During discussion about another projected denied funding, Mac Farms Inc., Taylor County, the committee witnesses said GOAP staff had advised the applicants about tax incentives for their energy-related projects, plus other financing possibilities, including the Agricultural Finance Corporation.
GOAP responded to committee membersí questions and comments concerning the status of a Bracken County feasibility study to determine the viability of building and operating a biofuel pellet mill in the Bracken County Industrial Park. The mill would process switchgrass and other crop residues.
Mr. Thomas informed the committee that the agency has posted on its Web site and in hard copy a report of statewide forums conducted by the ADB this year. The forums sought input from the public regarding the future direction of Agricultural Development Fund investments.
Division of Conservation
††††††††††† Mr. Steve Coleman, Director, Kentucky Division of Conservation, reported on the soil and water quality cost share, and soil stewardship programs, which receive tobacco settlement funds. Mr. Coleman talked about the history of the program, funding through the years, the types of soil and water practices that are eligible for funding, and current funding levels. He also discussed the Agricultural Water Quality Act, the Green River Conservation Reserve Enhancement Program, partnerships with other agencies, and the status of the new Mississippi River Basin Healthy Watersheds Initiative 2010.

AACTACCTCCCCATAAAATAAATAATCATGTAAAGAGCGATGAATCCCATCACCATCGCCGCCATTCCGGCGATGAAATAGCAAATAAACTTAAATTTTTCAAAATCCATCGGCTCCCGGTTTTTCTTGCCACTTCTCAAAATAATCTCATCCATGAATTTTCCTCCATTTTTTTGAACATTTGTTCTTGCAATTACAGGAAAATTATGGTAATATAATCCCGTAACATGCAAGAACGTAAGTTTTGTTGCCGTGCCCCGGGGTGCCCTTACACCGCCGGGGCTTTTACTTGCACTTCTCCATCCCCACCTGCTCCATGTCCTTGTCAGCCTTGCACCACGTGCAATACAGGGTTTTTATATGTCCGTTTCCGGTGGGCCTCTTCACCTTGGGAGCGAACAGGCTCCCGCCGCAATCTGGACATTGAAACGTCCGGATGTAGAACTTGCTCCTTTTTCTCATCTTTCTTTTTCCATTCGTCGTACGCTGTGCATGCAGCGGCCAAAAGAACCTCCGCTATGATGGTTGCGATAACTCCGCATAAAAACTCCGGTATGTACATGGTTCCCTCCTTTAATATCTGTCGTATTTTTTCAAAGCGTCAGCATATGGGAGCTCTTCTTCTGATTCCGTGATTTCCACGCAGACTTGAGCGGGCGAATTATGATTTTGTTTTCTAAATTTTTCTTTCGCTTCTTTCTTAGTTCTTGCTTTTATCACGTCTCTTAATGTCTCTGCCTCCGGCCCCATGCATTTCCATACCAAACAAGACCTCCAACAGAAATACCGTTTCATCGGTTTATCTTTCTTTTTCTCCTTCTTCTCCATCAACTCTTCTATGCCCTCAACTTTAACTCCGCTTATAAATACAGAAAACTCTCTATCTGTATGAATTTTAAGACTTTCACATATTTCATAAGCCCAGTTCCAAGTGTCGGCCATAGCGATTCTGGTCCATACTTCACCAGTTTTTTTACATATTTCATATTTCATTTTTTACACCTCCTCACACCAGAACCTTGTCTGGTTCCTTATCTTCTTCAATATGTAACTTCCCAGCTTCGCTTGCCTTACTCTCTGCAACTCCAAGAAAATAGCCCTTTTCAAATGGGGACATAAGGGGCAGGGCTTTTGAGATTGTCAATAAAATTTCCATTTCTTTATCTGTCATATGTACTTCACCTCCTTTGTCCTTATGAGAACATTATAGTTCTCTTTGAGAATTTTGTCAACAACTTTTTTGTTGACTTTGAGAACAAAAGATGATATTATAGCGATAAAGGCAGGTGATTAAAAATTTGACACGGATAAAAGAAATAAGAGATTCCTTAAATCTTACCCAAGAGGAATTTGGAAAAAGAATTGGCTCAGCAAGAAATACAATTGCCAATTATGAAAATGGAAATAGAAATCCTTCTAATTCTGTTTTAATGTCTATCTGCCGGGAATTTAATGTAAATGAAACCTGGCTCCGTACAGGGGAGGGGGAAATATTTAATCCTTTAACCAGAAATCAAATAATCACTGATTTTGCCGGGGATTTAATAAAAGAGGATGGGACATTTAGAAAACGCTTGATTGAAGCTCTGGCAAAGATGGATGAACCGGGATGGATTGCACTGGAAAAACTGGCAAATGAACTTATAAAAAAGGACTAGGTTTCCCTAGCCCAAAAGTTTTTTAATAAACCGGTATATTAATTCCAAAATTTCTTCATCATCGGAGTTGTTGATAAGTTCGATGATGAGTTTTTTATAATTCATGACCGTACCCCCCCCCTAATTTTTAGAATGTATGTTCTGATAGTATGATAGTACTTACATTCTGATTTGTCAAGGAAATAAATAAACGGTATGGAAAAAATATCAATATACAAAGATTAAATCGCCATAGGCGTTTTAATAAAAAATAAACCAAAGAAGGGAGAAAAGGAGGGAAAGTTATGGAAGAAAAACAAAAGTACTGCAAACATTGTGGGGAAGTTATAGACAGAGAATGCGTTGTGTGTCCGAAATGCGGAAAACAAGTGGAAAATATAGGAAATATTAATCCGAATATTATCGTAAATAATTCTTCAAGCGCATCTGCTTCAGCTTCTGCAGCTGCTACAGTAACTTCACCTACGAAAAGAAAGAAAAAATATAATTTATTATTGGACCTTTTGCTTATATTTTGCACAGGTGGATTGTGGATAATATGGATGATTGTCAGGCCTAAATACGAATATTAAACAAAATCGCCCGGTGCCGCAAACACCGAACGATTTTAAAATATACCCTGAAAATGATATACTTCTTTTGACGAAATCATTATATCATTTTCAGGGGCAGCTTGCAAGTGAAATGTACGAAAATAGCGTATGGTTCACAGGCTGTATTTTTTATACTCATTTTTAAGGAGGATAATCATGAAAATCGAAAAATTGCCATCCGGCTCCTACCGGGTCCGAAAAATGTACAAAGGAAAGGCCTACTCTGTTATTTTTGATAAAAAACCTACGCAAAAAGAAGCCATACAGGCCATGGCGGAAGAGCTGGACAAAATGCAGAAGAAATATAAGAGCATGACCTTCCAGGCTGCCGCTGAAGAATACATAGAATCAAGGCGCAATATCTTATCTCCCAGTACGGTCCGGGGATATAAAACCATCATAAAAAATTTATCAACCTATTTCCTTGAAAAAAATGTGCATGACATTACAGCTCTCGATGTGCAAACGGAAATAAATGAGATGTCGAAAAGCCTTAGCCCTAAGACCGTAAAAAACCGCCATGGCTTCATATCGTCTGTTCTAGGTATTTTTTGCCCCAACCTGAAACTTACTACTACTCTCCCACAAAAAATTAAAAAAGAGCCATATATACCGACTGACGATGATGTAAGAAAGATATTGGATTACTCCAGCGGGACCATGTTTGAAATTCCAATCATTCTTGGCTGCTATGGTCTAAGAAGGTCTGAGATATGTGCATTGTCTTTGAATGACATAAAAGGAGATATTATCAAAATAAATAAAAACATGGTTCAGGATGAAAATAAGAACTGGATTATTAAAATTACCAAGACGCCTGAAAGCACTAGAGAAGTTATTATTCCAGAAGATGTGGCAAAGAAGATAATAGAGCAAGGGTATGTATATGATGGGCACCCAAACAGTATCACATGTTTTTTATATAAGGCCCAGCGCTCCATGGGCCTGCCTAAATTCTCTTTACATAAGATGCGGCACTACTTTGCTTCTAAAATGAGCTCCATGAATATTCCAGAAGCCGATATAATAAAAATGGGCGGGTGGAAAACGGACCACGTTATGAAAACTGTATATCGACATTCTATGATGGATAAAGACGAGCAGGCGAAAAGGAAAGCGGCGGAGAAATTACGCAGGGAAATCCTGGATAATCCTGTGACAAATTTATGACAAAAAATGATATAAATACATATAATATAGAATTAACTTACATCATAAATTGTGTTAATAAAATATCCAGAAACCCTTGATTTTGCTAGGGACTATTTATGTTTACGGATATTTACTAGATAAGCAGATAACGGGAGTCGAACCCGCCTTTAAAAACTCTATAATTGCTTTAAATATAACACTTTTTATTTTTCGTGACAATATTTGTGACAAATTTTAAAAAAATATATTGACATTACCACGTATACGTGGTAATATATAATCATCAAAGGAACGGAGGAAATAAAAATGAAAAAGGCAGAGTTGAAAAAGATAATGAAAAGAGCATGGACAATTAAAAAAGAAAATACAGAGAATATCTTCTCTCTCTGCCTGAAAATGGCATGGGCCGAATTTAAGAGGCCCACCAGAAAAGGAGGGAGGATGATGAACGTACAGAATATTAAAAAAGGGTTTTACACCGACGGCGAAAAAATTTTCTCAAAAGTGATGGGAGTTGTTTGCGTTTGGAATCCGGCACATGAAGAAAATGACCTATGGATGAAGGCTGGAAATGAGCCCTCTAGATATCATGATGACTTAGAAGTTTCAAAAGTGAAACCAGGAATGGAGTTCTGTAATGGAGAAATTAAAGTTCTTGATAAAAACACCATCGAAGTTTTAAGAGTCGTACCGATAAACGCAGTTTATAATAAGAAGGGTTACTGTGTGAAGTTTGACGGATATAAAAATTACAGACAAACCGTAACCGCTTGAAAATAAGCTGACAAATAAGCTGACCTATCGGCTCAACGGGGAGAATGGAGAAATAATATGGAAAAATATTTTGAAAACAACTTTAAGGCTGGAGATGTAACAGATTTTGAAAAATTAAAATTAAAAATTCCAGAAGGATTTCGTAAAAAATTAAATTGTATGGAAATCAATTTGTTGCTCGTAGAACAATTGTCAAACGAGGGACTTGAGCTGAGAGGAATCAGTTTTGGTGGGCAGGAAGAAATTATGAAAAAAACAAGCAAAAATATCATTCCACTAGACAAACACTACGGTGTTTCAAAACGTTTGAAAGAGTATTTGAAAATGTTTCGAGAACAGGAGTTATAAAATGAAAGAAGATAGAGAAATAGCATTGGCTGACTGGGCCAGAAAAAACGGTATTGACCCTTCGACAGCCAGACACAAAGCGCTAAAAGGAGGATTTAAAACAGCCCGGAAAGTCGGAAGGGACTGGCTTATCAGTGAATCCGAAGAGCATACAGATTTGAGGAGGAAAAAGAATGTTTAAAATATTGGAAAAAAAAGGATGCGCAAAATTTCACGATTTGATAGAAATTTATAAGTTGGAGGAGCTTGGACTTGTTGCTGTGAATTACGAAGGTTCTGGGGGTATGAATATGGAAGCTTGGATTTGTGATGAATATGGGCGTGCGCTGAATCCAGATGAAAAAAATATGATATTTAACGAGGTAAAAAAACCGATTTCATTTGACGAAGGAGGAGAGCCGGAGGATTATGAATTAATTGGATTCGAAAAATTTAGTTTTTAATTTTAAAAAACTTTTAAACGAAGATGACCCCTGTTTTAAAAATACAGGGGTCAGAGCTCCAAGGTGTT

††††††††††† According to Mr. Colemanís report, the cost-share program administered by the division has assisted more than 12,500 landowners with undertaking best farming practices over the past 17 years. A total of $119 million has been put into the program, although the total value of the program would be higher because landowners contribute funds as well. Tobacco settlement funds currently make up most of the total funding, with the General Assembly appropriating $9 million in FY 2010 and in FY 2011.
††††††††††† Mr. Coleman described to Co-chair Stone the status of conservation work in the Red River watershed, which straddles portions of southern Kentucky and northwest Tennessee. He indicated the division is working with Tennessee conservation staff to prepare a funding proposal that will be submitted to the U.S. Department of Agriculture.
††††††††††† Responding to Co-chair Hornback, Mr. Coleman described the status of land set-aside contracts signed under the Green River Conservation Reserve Enhancement Program. The 10-year program resulted in some $110 million committed in federal, state, and private funds.
††††††††††† Senator Hornback mentioned the idea of a flexible payment system that would reflect current grain prices. Mr. Coleman responded that that idea has been discussed. He said some of the land has been planted in trees, which may serve to keep the ground in the program for a longer period of time.
††††††††††† Mr. Coleman responded to Representative McKee, who asked about the status of the Licking River watershed in northeast Kentucky. The Licking River watershed is included in the larger Mississippi River Basin Healthy Watershed Initiative, a multi-state effort that has a goal of reducing, mitigating, and controlling nutrient levels in groundwater that ultimately ends up in the Gulf of Mexico.
††††††††††† According to Mr. Coleman, the Licking River watershed will have contracts involving farmland that will be ďworking landsĒ that stress precision agriculture and use natural buffer zones to control runoff.
Documents distributed during the committee meeting are available with meeting materials in the LRC Library.
The meeting adjourned at approximately 11 a.m.